Give a man a fish and you feed him for a day. Teach a man to fish and you feed him for a lifetime. Most people are familiar with the old proverb, but not everyone has considered how its wisdom can be applied to disaster preparedness.
Food procurement and processing skills are more valuable than food stockpiles in the long term. I will not deny that a well-filled pantry is vital, for myriad reasons. Hurricanes, blizzards, job loss, interrupted supply chains, and dozens of other scenarios are perfect examples of why people always should keep plenty of food stored. Emergency management guidelines advise that every household keep at least three days’ worth of food, water and necessities on hand.
I admit that my own food storage room contains more like three months’ worth, and likely even more. The shelves are chocked full of jars of food, everything from green beans to tomato sauce to applesauce to chutney to barbecue sauce to chicken stock. There also are containers of dehydrated produce, jars of homemade maple syrup, and root cellar foods such as onions and garlic and pumpkins. The freezers contain berries and vegetables and meats.
If a short-term crisis occurred which prevented me from purchasing food, my household will not go hungry. At worst, we’ll be inconvenienced, or end up growing weary of certain foods and yearning for others.
The Problem With Stockpiles
But here’s the thing. If food suddenly became scarce for a long period of time, the food I have stockpiled would be nothing more than a good start. The same is probably true for many — if not most — people who store any volume of food.
In the end, however, no matter how much is stored, food supplies will run out. And long before the stocks are depleted by consumption, other losses can occur. Food can be stolen. Containers can break. The storage facility can become inaccessible. Floods, earthquakes, fire, insect or varmint infestation, mold and general spoilage can destroy stockpiles. Unexpected events happen — which is, of course, the entire premise for storing food in the first place.
Much of my food stockpile is comprised of food which I made myself. I planted, tended and harvested the vegetables and fruits and berries on my homestead, and then preserved enough of it to last my household through the winter. The meats come from animals I raised myself or bartered for with other homestead products, and the cheeses are homemade from my own goats’ milk.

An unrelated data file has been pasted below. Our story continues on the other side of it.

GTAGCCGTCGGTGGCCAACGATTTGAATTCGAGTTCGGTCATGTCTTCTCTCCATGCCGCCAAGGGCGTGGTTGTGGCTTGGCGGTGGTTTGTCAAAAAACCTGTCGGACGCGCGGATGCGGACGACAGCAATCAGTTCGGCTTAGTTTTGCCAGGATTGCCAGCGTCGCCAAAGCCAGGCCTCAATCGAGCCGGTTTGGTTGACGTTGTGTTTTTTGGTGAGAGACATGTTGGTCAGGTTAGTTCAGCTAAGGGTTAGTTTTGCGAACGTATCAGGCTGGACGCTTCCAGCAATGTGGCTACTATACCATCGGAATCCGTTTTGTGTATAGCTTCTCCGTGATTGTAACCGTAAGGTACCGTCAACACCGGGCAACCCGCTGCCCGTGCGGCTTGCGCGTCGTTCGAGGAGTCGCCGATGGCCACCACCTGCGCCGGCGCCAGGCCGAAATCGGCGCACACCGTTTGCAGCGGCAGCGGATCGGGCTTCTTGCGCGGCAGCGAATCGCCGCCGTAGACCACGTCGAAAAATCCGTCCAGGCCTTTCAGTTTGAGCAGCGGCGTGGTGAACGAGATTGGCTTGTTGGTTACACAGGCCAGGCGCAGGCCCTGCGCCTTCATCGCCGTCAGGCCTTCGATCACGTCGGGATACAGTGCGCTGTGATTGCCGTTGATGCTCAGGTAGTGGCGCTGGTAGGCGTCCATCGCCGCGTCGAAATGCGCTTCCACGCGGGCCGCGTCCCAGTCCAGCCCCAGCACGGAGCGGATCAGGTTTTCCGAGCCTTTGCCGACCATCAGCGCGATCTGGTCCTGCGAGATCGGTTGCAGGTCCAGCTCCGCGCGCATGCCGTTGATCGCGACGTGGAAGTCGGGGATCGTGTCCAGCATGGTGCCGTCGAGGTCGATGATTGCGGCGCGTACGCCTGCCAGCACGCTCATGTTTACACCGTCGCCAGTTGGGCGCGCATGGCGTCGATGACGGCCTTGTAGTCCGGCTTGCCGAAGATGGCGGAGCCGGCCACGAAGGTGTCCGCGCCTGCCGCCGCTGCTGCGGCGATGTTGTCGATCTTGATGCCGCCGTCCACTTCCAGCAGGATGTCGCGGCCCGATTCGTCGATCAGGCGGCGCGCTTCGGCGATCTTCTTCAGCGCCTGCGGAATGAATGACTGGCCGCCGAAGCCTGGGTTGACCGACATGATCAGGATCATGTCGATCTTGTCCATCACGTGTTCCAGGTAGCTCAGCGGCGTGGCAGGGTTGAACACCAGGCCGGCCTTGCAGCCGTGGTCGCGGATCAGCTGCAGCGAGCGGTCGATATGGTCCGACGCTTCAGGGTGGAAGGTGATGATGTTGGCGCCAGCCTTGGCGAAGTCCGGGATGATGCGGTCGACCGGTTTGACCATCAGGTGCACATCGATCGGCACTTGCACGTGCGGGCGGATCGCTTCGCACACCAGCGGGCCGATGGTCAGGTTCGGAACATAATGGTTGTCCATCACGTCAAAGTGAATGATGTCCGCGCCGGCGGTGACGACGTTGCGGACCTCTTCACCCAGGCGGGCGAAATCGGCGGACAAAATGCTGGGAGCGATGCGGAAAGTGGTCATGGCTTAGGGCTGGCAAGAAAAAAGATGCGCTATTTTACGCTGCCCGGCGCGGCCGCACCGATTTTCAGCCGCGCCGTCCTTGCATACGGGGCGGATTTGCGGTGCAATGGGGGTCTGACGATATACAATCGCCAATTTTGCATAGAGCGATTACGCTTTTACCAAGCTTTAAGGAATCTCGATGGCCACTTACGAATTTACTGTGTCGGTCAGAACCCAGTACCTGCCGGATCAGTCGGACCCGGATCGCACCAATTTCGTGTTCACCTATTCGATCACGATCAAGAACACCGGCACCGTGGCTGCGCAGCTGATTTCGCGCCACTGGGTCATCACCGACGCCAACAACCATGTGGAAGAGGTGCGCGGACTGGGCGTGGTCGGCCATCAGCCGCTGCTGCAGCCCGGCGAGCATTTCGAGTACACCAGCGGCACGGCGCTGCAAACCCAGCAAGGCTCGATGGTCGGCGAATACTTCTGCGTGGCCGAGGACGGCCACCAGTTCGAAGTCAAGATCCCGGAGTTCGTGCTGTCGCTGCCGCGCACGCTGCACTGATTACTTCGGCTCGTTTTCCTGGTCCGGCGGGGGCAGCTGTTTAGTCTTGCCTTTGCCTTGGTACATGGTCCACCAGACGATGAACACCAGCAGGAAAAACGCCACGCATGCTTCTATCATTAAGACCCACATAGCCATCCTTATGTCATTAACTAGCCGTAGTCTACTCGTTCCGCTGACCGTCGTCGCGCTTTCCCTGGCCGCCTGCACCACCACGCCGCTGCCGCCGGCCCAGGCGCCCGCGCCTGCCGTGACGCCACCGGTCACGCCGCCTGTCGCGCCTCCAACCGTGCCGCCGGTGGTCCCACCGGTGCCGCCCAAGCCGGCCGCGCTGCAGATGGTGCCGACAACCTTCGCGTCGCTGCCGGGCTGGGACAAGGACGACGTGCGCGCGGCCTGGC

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I keep a good supply of whole food staples on hand, as well, which I use for making homemade items. A variety of flours and grains, bought in bulk and stored long-term in smaller bags in the freezer, keep my household supplied with bread. There are other store-bought goods I cannot make for myself, such as cooking oils and nuts and sugar and leavening. Like all stored food, it would eventually run out, but being able to generate as much of my own food as I do still serves me well, both now and later.
The Solution Is Simple: Skills & Knowledge
The ability to rely on one’s own skills and knowledge is of real value in any situation, and certainly no less so when it comes to putting food on the table. Being at the mercy of whatever can be bought at the grocery store when our own supplies run dry is not a good position to be in — ever. Not in normal life today, not in a short-term crisis, and certainly not in the case of a serious catastrophe.
Having the ability to produce our own sustenance is a distinct advantage. Knowing how to raise a wide variety of both plant-based and animal-based food, having the skills to process and preserve those ingredients, and being able to create palatable nutrition from the basics are crucial components to feeding oneself.
Foraging skills are also useful. Depending upon the season and geography, the natural world often provides a buffet of edibles. Knowing how to safely locate, harvest and prepare wild plants and fungus could be crucial in a wide variety of situations, from getting lost overnight while out hiking or hunting to being completely destitute.
These skills will not be depleted, stolen, lost or destroyed. They will last forever and can be used not only to feed oneself and one’s own household, but can help serve communities or can be used to barter for other goods and services. Anyone who has invested time in learning how to do things like plant a garden, milk a goat, make cheese, can green beans, keep pigs from escaping their pen, keep pests out of the berry patch, boil down sap into syrup, churn butter, knead bread, identify edible mushrooms, dig up wild roots, and other food-related skills will always have that experience to fall back on.
Armed with know-how and practice, we are all better prepared for whatever comes along, whether it is everyday life now, a minor weather-related emergency or personal crisis later, or an earth-shattering event sometime in the future.
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